Interacting with RESTful Web Services in Oracle JET

This document provides a step-by-step set of instructions guiding you through the process of getting started with RESTful Web Services with the Oracle JavaScript Extension Toolkit (JET). JET empowers web and mobile developers by providing a modular toolkit based on modern JavaScript, CSS3, and HTML5 design and development principles.

Setting Up an Oracle JET Application

In this exercise you set up an Oracle JET application and explore its default content.

  1. Follow the steps described in Setting Up an Oracle JET Application.

  2. Open the project into an editor or IDE of your choice, such as NetBeans IDE, which displays the application as follows:

Spend some time browsing through the application structure. In the next section, you'll be introduced to the main concepts of the application structure.

Scenario 1: Standard jQuery

In this exercise, you use the standard $.getJSON construction from jQuery to access data via a publicly available RESTful web service.

  1. In your Oracle JET module's JavaScript file, add the following:

    self.data = ko.observableArray();
    $.getJSON("http://movieapp-sitepointdemos.rhcloud.com/api/movies").
            then(function (movies) {
                $.each(movies, function () {
                    self.data.push({
                        title: this.title,
                        director: this.director,
                        releaseYear: this.releaseYear,
                        genre: this.genre
                    });
                });
            });
    self.dataSource = new oj.ArrayTableDataSource(
            self.data, 
            {idAttribute: 'title'}
    );

    Read about ArrayTableDataSource here.

  2. In the define block, add a reference to ojs/ojtable.

  3. In the matching HTML file, add the following:

    <table data-bind="ojComponent: {component: 'ojTable', 
            data: dataSource,
            columns: [
                {headerText: 'Director', field: 'director'},
                {headerText: 'Title', field: 'title'},
                {headerText: 'Genre', field: 'genre'},
                {headerText: 'Year', field: 'releaseYear'}
            ]
        }">
    </table>

You should now see a table with data in your application:

Scenario 2: Oracle JET Common Model

In this exercise, you learn about the structure of Oracle JET Common Model.

  1. The JET Common Model's oj.Model and oj.Collection allow applications to perform CRUD operations (create, read, update, delete) via REST services. Before going further, read about the Oracle JET Common Model here. Also read Create a Web App with Oracle JET.

  2. In the js folder, that is, in the folder where main.js is found, create a file named MovieFactory.js and add the following to it:

    define(['ojs/ojcore'], function (oj) {
        var MovieFactory = {
            resourceUrl: 'http://movieapp-sitepointdemos.rhcloud.com/api/movies',
            // Create a single movie instance:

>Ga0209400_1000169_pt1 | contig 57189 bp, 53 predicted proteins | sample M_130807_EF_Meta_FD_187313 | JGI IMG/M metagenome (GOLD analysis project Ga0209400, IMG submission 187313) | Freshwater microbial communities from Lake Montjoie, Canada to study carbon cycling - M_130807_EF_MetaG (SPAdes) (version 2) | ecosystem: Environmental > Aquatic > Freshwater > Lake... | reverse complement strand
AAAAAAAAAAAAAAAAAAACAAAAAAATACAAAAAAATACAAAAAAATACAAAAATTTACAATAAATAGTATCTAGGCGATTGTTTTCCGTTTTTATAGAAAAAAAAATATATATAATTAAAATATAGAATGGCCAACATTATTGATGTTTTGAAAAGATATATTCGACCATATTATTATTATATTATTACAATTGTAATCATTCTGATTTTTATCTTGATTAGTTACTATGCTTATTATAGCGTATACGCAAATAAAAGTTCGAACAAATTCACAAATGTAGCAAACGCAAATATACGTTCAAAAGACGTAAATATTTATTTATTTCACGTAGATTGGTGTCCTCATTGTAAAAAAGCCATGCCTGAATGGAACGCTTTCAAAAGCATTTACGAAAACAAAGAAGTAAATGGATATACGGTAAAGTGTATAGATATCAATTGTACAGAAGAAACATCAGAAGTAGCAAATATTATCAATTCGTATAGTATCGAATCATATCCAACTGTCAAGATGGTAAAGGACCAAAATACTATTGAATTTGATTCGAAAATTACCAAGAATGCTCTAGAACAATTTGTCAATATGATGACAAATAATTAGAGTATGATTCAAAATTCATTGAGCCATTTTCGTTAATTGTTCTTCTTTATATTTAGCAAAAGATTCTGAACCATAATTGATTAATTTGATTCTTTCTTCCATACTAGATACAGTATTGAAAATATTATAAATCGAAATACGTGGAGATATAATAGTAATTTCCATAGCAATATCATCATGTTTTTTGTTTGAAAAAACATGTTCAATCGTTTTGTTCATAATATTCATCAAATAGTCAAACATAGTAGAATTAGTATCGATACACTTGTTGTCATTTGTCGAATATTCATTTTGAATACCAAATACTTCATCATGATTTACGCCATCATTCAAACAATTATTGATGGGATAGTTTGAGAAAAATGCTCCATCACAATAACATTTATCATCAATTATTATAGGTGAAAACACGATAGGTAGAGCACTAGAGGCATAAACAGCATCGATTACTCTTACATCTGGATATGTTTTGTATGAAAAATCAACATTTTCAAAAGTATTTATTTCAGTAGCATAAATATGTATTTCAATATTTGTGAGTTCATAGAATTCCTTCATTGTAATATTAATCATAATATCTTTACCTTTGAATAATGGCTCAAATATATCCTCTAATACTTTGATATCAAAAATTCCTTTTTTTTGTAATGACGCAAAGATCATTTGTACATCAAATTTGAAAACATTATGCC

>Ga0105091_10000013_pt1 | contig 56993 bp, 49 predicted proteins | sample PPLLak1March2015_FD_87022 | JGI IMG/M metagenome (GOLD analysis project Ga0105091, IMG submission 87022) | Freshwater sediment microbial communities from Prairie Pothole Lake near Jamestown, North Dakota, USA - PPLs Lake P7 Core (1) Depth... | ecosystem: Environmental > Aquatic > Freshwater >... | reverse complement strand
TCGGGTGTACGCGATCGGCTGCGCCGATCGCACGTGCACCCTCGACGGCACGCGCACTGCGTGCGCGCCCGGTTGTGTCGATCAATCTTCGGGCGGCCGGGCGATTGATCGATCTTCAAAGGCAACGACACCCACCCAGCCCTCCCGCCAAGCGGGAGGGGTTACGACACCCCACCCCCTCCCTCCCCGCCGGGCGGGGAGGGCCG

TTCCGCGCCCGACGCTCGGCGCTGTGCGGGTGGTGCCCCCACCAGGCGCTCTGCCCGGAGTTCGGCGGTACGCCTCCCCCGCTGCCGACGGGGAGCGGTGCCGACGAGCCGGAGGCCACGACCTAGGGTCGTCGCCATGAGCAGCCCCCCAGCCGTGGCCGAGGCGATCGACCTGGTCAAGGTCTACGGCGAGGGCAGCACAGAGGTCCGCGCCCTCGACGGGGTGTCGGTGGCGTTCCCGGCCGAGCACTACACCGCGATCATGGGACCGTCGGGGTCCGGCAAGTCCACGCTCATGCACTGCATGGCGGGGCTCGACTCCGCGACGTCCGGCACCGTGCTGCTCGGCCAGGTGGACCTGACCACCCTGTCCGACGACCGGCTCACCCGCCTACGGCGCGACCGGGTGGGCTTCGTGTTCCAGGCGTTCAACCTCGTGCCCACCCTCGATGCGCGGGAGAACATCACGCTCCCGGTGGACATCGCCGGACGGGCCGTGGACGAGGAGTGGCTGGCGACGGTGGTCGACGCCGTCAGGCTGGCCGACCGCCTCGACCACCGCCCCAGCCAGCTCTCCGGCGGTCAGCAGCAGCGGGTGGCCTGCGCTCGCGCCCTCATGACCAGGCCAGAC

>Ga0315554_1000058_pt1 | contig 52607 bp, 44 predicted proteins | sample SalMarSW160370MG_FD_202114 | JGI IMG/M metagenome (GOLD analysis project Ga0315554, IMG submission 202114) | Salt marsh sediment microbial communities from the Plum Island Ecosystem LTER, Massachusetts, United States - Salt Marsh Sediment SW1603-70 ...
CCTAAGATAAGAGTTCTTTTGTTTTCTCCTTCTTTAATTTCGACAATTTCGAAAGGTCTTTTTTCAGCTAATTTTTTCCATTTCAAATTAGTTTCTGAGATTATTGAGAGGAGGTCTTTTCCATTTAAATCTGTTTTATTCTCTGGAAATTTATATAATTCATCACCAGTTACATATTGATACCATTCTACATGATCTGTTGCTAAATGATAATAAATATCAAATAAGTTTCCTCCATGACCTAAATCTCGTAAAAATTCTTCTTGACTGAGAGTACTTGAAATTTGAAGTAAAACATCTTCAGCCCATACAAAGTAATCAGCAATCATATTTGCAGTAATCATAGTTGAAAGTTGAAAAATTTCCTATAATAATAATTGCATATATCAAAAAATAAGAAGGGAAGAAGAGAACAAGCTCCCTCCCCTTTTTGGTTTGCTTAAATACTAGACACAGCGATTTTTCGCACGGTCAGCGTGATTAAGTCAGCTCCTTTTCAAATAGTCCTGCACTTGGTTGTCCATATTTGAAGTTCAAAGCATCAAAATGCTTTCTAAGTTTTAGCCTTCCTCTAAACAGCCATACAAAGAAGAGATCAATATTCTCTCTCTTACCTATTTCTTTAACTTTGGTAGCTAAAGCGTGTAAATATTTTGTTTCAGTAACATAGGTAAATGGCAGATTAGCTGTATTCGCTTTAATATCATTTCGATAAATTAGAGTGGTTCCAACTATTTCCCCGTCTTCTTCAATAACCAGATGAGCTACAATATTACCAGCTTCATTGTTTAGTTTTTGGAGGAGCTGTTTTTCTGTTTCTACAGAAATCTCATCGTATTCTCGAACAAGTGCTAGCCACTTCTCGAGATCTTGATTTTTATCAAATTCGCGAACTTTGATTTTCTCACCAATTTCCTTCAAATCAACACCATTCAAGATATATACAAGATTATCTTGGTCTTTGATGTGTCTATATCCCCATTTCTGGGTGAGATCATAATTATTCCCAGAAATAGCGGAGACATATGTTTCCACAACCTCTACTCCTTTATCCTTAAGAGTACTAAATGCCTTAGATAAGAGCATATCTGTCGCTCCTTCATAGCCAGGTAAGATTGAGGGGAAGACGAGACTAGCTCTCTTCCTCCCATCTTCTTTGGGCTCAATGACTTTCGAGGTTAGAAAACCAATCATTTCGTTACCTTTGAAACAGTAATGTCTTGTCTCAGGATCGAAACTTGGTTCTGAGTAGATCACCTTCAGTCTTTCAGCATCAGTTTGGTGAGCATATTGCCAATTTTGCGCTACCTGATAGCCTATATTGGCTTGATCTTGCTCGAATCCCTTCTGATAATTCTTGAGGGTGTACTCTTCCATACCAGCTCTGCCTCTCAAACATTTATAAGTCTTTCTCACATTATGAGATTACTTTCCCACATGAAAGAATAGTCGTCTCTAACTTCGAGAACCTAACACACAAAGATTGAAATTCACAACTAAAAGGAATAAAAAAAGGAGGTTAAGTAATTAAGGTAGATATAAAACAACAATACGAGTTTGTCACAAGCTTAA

createMovieModel: function () {
                var Movie = oj.Model.extend({
                    urlRoot: this.resourceUrl, 
                    idAttribute: "_id"
                });
                return new Movie();
            },
            // Create a movie collection:
            createMovieCollection: function () {
                var Movies = oj.Collection.extend({
                    url: this.resourceUrl, 
                    model: this.createMovieModel()
                });
                return new Movies();
            }
        };
        return MovieFactory;
    });

    To understand the idea behind the code above, think of it is an implementation of Martin Fowler's "Active Record" pattern, while its syntax is that of Backbone.Model and Backbone.Collection in Backbone.js. For background reading on the Oracle JET Common Model, see the Oracle JET Cookbook section on Common Model and the Using the Oracle JET Common Model and Collection Framework section in the Oracle JET Developer Guide. Best of all, take a look at the JsDoc for oj.Model and oj.Collection.

  3. Replace the complete content of the JavaScript file in your Oracle JET module with the following:

    define(['ojs/ojcore', 'knockout', 'MovieFactory', 
        'ojs/ojmodel', 'ojs/ojtable', 'ojs/ojcollectiontabledatasource'],
    function (oj, ko, MovieFactory) {
        var viewModel = {
            movieCollection: MovieFactory.createMovieCollection(),
            dataSource: ko.observable(),
            // Called each time the view is shown to the user:
            initialize: function () {
                this.dataSource(new oj.CollectionTableDataSource(this.movieCollection));
                this.movieCollection.fetch();
            }
        };
        return viewModel;
    });
  4. The HTML side of your Oracle JET module does not need to change. It is exactly the same as in the previous section.

You should now see a table with data in your application.

Congratulations! You have now learned how to get started with REST in your Oracle JET applications.



See Also

For more information about support for Oracle JET and a variety of HTML5 applications in the IDE on netbeans.org, see the following resources:

get support for the NetBeans

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